[Greenbuilding] low flow shower heads

lee Weaver lgweaver at gmail.com
Wed May 18 11:38:48 PDT 2011


 >>Care to elaborate? Do you have a timetable in mind when you say 'soon'?

Soon as in as soon as as soon as we ensure that politics stop getting in 
the way.  All politics,  all agendas need to be set aside and it needs 
to be focused upon.  then it will be solved.  This won't be easy as the 
big Oil coal companies will fight it tooth and nail.

 >>So, what does the aluminum recycling industry make out of ground up 
soft drink cans?

Doing my part here i haven't drank soda in years.

 >>Do you imagine that the rubber that wears off the water bureau's 
truck's tires is collected, scraped off the asphalt, and somehow allowed 
to reenter the tire-making process?

You have me there.  and I see no way at this time to replace that rubber 
with a more sustainable alternative,  but I'm no expert in the field.  I 
wouldn't call me an expert an the 'Green' area of knowledge either,  
that's why i read the lists and from time to time ask questions.  like I 
did this time.

When I asked "Are there non sustainable materials used in 
purification?"  I was actually referring to the actual purification 
processing not the infrastructure that is in most cases already in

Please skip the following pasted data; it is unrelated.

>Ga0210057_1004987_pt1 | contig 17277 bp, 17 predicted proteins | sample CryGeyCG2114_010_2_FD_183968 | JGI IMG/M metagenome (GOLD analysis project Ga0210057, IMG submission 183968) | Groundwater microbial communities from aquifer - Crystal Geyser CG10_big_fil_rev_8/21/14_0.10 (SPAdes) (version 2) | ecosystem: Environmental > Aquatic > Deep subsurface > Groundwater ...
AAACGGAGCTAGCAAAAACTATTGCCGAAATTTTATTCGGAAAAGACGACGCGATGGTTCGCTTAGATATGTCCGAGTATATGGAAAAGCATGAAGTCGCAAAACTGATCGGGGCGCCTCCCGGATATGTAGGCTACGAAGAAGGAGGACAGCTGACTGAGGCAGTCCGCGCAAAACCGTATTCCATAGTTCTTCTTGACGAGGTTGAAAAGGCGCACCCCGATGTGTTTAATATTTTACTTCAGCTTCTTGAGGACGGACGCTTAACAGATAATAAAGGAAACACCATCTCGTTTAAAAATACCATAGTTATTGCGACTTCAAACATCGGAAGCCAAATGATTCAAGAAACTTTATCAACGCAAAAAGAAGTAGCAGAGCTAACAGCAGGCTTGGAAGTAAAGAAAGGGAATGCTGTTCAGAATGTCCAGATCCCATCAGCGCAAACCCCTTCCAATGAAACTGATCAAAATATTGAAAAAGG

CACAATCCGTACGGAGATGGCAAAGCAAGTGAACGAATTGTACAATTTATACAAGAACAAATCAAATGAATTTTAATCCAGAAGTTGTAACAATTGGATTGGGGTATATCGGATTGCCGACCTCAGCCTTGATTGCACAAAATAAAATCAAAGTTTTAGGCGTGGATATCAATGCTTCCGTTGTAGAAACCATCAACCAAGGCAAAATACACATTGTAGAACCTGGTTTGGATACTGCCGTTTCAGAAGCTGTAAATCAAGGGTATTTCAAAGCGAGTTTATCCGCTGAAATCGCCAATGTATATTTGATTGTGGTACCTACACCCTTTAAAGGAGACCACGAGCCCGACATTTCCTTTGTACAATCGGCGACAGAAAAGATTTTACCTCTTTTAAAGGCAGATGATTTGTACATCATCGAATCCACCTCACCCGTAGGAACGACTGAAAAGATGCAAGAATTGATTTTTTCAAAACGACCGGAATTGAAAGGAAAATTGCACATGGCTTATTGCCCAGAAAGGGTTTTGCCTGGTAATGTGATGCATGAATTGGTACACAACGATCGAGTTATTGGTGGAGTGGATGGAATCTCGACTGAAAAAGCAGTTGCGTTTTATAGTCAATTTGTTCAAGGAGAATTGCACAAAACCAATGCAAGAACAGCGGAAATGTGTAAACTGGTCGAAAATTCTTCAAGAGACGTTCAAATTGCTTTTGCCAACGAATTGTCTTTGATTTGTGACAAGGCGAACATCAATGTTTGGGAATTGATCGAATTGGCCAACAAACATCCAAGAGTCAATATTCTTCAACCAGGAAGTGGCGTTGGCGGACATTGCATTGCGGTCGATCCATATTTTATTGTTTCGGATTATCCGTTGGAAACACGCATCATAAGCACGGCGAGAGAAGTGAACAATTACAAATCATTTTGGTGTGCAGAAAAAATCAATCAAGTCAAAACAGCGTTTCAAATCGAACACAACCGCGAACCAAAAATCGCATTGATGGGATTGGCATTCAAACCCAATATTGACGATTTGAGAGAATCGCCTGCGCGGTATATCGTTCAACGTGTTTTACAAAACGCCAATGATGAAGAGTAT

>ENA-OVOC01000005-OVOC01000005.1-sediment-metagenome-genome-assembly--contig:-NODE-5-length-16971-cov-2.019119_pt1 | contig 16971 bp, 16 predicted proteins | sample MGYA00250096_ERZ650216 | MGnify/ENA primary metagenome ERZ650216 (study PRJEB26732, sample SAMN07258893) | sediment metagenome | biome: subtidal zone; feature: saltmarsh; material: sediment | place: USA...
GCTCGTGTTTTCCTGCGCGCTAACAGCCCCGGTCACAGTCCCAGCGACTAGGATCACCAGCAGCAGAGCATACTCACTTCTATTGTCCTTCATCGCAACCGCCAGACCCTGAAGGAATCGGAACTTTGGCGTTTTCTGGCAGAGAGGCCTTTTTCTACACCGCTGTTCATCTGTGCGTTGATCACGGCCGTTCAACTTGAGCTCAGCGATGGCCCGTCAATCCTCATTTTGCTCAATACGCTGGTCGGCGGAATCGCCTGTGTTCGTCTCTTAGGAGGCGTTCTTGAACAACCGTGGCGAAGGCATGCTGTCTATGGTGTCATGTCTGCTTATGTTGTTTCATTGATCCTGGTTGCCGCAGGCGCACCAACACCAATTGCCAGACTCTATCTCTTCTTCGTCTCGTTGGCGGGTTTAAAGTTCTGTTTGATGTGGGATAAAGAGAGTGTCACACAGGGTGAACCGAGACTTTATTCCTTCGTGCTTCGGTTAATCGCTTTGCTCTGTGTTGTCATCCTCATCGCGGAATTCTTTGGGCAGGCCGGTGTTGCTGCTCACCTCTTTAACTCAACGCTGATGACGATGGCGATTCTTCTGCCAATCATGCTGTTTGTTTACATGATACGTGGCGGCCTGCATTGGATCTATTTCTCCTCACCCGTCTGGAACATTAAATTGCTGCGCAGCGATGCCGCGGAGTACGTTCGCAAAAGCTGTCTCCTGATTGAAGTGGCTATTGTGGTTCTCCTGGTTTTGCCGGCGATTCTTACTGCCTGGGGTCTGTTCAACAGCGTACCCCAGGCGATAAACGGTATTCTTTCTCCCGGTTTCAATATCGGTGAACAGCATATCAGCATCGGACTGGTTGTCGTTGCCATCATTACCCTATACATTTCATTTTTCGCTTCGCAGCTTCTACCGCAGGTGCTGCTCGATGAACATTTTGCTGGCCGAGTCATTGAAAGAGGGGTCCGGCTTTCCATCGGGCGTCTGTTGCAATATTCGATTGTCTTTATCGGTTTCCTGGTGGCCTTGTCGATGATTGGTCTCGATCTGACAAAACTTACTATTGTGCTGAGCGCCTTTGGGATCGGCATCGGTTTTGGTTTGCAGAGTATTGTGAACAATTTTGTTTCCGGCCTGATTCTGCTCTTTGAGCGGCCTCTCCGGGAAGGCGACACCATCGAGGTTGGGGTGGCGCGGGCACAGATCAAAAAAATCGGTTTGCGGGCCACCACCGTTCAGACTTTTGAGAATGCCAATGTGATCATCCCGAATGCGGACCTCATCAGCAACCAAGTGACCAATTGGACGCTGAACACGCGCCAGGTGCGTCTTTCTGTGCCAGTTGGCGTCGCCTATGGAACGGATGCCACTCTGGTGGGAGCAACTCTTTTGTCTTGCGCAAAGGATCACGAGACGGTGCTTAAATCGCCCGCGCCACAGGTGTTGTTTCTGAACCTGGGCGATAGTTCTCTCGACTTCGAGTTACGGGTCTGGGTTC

place, and lasts for a long time.

Lee
On 5/18/2011 11:13 AM, Reuben Deumling wrote:
>
>
> On Wed, May 18, 2011 at 11:05 AM, lee Weaver <lgweaver at gmail.com 
> <mailto:lgweaver at gmail.com>> wrote:
>
>     >>I am not preoccupied with costs in financial terms as much as in
>     the materials and energy that are ground up in the process. Low
>     entropy isn't something you can buy back with money.
>
>     This may be the statement that may "Shine a light"  for me.  Are
>     there non sustainable materials used in purification?
>
> yes, pretty much everything. How about the electricity to run pumps 
> for starters? The materials that are locked in every bit of 
> infrastructure: rubber, steel, aluminum, plastics, copper... take your 
> pick. It is all being mined and degraded and dispersed. Do you imagine 
> that the rubber that wears off the water bureau's truck's tires is 
> collected, scraped off the asphalt, and somehow allowed to reenter the 
> tire-making process? We don't even do a very good job of collecting 
> the worn out tires themselves. Not to mention the energy required to 
> separate the steel belting out of the crumbly rubber. You probably 
> realize that the favorite poster child of the recycling industry, the 
> aluminum soft drink can, isn't actually recycled back into aluminum 
> soft drink cans? The alloy of the lid and the alloy of the rest of the 
> can are sufficiently different that when you smash them up you get an 
> alloy that is not useful to make either the lid or the can body. So, 
> what does the aluminum recycling industry make out of ground up soft 
> drink cans? Window frames that leak heat and engine blocks that 
> disperse it.
> Pass the entropy, please. I'd like another helping.
>
>
>     I'm not worrying about the energy since i believe that we will
>     soon solve the energy issues we have,  and finally break free of
>     fossil fuel consumption.
>
> Ah, I see. Yes, well.
>
>
>
>
> Care to elaborate? Do you have a timetable in mind when you say 'soon'?
>
>
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